Bench renovation

We have a large old oak bench tucked into a flowery corner of the garden and it's really too big to move it far. 

We have bought a Cuprinol Revival Kit. You paint this on then wash it off and after drying you repaint with wood oil. 

Apparently the kit will bring the seat up like new. However the renovator is oxalic acid and I was worried about the effect on my plants of having this washed off on to the ground near them. I looked up the acid and found it can encourage a pathogen to grow in many plants which breaks down the cell structure producing downy mold.  it then stays in the soil and is impossible to remove. 

We have decided to put this renovation off until the winter and try to remove the bench to the centre of the lawn and do it there but I am still worried about adding this poison to my soil. 

Should I be so worried? Any ideas please?


  • steephillsteephill Posts: 502

    Plants make oxalic acid to protect themselves from predators, famously in rhubarb leaves but also in edible plants like spinach and swiss chard. Even a cup of tea has around 50mg of oxalic acid in it! So nature can cope with it but of course it is the dose that makes the poison.

    If you have a hard surface in the garden you could do the job on that as I suspect that most rocks will help neutralise the acid, especially limestone. Just use plenty of water to wash it away and you should be OK.

  • Tina_i_amTina_i_am Posts: 177

    I cleaned my bench with a scrubbing brush and sugar soap. I couldn't believe how well it removed all that grime. Then I applied a stain. It's like a new bench.

    Last edited: 19 July 2017 22:25:03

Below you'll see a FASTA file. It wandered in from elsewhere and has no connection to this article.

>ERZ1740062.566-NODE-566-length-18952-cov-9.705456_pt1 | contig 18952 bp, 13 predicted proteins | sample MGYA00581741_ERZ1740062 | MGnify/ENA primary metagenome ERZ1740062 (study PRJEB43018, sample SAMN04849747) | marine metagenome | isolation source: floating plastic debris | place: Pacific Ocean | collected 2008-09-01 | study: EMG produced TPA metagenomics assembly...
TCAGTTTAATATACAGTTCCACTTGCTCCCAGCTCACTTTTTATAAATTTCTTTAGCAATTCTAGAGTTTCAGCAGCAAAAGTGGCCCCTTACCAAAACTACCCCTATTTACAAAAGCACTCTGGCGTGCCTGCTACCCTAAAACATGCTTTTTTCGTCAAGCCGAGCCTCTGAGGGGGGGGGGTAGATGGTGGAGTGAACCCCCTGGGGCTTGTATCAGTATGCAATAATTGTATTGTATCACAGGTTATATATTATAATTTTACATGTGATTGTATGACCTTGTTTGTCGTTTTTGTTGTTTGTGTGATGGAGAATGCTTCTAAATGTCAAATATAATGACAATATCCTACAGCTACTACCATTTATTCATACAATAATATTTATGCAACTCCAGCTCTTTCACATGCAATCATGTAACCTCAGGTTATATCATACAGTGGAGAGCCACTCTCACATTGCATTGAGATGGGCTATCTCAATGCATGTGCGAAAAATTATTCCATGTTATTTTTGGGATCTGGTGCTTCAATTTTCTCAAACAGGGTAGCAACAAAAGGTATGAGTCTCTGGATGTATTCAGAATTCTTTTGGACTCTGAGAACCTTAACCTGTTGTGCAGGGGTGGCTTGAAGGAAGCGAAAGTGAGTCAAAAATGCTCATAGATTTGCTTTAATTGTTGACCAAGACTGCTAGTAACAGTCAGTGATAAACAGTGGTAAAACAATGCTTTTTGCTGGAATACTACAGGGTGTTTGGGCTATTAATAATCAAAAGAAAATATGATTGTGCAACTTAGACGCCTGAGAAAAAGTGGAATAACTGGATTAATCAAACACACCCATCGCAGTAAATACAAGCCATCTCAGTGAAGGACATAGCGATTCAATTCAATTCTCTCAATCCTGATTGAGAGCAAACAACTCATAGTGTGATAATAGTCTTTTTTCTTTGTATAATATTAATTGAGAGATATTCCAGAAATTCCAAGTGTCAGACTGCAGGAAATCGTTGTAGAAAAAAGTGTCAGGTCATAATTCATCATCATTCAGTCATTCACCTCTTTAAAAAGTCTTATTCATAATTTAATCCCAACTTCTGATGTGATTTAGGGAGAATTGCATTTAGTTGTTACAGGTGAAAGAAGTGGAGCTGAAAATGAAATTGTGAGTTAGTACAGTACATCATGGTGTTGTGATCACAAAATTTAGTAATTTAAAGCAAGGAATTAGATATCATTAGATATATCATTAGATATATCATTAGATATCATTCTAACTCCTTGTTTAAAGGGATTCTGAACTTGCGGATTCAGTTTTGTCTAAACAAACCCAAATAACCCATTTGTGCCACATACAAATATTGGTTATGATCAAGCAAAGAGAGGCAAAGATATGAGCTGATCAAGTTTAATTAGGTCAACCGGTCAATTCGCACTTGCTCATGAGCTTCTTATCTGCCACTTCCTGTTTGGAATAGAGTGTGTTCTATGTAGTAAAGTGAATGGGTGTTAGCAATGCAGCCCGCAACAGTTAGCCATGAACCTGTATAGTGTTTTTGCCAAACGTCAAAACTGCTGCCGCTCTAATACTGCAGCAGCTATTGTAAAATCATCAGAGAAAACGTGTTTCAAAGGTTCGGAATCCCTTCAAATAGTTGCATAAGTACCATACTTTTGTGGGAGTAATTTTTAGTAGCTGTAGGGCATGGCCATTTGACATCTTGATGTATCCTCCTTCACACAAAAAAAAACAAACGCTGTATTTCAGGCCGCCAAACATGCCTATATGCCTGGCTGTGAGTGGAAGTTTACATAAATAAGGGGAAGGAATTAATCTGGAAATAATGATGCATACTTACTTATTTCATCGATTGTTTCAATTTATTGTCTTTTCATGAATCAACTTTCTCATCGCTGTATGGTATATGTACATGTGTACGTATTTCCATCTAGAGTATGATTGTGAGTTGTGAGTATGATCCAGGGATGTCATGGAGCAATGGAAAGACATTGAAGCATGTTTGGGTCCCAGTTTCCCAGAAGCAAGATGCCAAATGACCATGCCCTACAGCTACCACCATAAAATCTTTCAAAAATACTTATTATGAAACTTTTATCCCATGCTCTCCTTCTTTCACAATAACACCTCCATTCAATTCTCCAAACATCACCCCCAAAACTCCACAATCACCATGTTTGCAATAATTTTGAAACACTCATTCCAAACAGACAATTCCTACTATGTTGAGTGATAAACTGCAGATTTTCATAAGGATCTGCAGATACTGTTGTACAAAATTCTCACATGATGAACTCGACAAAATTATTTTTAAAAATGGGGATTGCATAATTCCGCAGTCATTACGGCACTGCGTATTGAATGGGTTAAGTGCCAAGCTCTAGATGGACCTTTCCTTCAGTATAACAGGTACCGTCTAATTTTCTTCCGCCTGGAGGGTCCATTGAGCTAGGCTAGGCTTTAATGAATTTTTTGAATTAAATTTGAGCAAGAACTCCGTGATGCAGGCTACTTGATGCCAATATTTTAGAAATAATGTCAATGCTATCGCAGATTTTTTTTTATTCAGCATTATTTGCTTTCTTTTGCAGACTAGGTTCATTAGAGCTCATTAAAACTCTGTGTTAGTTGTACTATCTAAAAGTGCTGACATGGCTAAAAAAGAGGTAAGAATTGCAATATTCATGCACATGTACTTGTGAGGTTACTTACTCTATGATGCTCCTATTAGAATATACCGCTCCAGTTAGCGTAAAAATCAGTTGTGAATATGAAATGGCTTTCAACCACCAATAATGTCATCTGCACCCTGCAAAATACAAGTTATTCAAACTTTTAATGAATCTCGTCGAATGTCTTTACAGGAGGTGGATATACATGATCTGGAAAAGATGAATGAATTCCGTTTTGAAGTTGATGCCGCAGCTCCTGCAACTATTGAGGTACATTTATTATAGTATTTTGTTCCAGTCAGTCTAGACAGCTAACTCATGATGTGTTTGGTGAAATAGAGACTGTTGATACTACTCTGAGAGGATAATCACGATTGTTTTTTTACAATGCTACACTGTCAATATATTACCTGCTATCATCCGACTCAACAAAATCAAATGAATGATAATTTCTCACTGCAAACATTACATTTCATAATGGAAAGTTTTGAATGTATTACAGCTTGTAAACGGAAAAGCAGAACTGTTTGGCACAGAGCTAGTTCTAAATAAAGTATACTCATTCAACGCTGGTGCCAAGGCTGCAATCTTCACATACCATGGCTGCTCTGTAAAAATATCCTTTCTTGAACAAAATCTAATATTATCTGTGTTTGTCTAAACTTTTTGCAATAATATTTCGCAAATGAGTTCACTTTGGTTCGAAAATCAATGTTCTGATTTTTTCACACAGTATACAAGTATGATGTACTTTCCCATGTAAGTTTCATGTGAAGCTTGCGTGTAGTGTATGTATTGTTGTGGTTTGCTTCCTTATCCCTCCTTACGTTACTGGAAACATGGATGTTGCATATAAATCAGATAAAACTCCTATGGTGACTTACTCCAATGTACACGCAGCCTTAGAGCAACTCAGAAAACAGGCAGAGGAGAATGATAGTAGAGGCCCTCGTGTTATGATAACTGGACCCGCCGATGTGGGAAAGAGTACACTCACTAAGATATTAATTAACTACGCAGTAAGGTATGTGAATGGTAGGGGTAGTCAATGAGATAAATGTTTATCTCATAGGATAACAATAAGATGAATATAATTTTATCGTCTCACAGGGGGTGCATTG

• ClaringtonClarington Posts: 4,892

    Like Tina; I had a bench I was convinced was past it. But being tight fisted (this is Yorkshire after all) I pressure washed and scrubbed it with a wooden brush and plain water. It took a few coats of oil to sink in but it looks grand now.

    It might be worth considering a bit more elbow grease in favour of not working about your plants.

  • chrissieBchrissieB Posts: 772

    We found an old bench when clearing brambles in our garden. Going off the old makers plate we guess it's about 30 years old. Definitely looked past its best but hubby scraped off the moss and then scrubbed it down with water and a touch of bleach (cap full in a washing up bowl of water) and it came up as good as new and all the algae and mould gone. We let it dry and then painted straight onto the wood, still looks fab 12 months on.

    We used a Cuprinol paint - is it just me or do none of the shades look anything like the brochure or in several cases for us the tins weren't even the same as the tester pots?

  • PalaisglidePalaisglide Posts: 3,137

    Wooden furniture gets jet washed allowed to dry then oiled, it is still good after 25 years apart from renewing some of the bolts. Why waste money on fancy paints that do not do what it says on the tin, this is the North East even tighter pockets than my mothers Yorkshire.


  • josusa47josusa47 Posts: 683

    Greenmum, if I were using this product you've bought, I think I'd wait for the flowering plants to die down, then protect the soil and any shrubs with plastic sheeting. A lot easier than moving the bench.

    Palaisglide, if you read the request carefully, you'll see they've already bought the stuff.  Don't tight pockets dictate that, having bought it, you're obliged to use it whether you want to or not?  Maybe they could sell it.image

    Last edited: 20 July 2017 12:19:01

  • GreenmumGreenmum Posts: 21

    Well thank you guys. Lots to think about here. Why did I waste money on the Cuprinol stuff. i have two lovely old oak benches which we recovered from neglect under brambles and my husband has made new mortise and Tennon joints for those missing. They are both probably 50 years old and will be lovely to sit on and view the garden from different angles I will scrub them as you suggest and then oil them. Thanks again - greenmum ?

  • PalaisglidePalaisglide Posts: 3,137

    Josusa, tight pockets mean you look at every option first before trying to get your hands in the pockets. It appears to be a modern trend to buy first and think later we old gardeners in our younger days had to make do and mend, it becomes part of your Genes. I got mine from Dad who fed the extended family out of our smallholding as well as his day job, "tha niver buys what yer can make lad" Not a bad motto when the trend is to spend more on your garden than you do on a mortgage, we call it Daft up here.


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